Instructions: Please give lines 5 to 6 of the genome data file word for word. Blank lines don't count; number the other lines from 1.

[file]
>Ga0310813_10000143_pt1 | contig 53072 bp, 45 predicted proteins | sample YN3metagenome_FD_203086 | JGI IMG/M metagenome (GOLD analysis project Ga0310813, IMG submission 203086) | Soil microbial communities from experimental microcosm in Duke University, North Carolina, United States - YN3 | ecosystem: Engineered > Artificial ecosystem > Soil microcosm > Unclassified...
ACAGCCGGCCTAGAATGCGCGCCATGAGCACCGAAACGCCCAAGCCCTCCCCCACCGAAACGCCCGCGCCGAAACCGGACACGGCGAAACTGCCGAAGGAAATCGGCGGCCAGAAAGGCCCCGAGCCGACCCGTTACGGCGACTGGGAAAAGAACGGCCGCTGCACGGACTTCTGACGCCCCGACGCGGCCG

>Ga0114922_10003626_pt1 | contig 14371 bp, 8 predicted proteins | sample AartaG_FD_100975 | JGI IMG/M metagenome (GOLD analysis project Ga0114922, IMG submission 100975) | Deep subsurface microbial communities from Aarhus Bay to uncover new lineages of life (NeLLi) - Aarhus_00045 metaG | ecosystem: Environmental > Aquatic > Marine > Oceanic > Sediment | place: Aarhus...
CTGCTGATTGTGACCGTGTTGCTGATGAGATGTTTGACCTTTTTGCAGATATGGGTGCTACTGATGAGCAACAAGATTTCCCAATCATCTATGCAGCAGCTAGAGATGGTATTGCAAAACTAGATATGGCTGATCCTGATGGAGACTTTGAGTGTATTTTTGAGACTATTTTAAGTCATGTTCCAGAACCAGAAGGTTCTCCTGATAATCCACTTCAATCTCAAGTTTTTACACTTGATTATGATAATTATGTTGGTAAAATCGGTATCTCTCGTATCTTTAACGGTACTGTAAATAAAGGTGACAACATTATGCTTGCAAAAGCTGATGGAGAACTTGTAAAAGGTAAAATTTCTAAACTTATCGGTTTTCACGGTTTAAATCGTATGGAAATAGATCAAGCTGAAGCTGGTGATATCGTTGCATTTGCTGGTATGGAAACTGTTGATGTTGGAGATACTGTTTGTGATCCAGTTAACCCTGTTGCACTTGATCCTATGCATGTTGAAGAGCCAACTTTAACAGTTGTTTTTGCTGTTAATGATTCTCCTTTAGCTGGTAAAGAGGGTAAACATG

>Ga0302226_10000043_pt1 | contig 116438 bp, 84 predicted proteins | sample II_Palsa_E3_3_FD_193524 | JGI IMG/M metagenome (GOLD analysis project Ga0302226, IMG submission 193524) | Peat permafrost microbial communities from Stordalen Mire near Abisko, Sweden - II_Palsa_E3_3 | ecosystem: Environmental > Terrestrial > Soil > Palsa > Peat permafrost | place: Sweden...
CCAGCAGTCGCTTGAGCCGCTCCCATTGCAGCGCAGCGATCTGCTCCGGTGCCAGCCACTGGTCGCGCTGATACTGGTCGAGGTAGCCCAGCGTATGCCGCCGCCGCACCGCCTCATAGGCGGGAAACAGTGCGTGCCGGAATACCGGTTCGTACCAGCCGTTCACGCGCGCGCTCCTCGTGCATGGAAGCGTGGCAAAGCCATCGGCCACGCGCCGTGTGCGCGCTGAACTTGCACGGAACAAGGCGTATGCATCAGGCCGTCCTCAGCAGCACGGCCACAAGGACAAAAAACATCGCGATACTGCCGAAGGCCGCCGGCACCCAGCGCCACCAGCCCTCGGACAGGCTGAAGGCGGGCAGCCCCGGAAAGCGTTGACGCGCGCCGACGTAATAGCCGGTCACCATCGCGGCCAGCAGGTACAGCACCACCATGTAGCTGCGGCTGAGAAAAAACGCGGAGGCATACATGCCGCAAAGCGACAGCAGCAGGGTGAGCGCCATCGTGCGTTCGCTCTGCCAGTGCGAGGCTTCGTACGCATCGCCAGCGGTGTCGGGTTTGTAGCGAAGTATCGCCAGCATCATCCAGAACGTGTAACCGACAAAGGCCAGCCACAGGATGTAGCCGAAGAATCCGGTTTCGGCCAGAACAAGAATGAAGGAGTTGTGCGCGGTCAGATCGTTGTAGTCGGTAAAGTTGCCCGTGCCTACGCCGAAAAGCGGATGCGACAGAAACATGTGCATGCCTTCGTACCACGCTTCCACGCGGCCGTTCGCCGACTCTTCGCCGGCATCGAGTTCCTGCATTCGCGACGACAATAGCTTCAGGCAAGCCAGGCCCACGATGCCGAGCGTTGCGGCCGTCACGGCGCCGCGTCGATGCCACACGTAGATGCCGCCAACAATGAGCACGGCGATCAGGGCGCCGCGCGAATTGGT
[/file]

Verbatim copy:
>Ga0302226_10000043_pt1 | contig 116438 bp, 84 predicted proteins | sample II_Palsa_E3_3_FD_193524 | JGI IMG/M metagenome (GOLD analysis project Ga0302226, IMG submission 193524) | Peat permafrost microbial communities from Stordalen Mire near Abisko, Sweden - II_Palsa_E3_3 | ecosystem: Environmental > Terrestrial > Soil > Palsa > Peat permafrost | place: Sweden...
CCAGCAGTCGCTTGAGCCGCTCCCATTGCAGCGCAGCGATCTGCTCCGGTGCCAGCCACTGGTCGCGCTGATACTGGTCGAGGTAGCCCAGCGTATGCCGCCGCCGCACCGCCTCATAGGCGGGAAACAGTGCGTGCCGGAATACCGGTTCGTACCAGCCGTTCACGCGCGCGCTCCTCGTGCATGGAAGCGTGGCAAAGCCATCGGCCACGCGCCGTGTGCGCGCTGAACTTGCACGGAACAAGGCGTATGCATCAGGCCGTCCTCAGCAGCACGGCCACAAGGACAAAAAACATCGCGATACTGCCGAAGGCCGCCGGCACCCAGCGCCACCAGCCCTCGGACAGGCTGAAGGCGGGCAGCCCCGGAAAGCGTTGACGCGCGCCGACGTAATAGCCGGTCACCATCGCGGCCAGCAGGTACAGCACCACCATGTAGCTGCGGCTGAGAAAAAACGCGGAGGCATACATGCCGCAAAGCGACAGCAGCAGGGTGAGCGCCATCGTGCGTTCGCTCTGCCAGTGCGAGGCTTCGTACGCATCGCCAGCGGTGTCGGGTTTGTAGCGAAGTATCGCCAGCATCATCCAGAACGTGTAACCGACAAAGGCCAGCCACAGGATGTAGCCGAAGAATCCGGTTTCGGCCAGAACAAGAATGAAGGAGTTGTGCGCGGTCAGATCGTTGTAGTCGGTAAAGTTGCCCGTGCCTACGCCGAAAAGCGGATGCGACAGAAACATGTGCATGCCTTCGTACCACGCTTCCACGCGGCCGTTCGCCGACTCTTCGCCGGCATCGAGTTCCTGCATTCGCGACGACAATAGCTTCAGGCAAGCCAGGCCCACGATGCCGAGCGTTGCGGCCGTCACGGCGCCGCGTCGATGCCACACGTAGATGCCGCCAACAATGAGCACGGCGATCAGGGCGCCGCGCGAATTGGT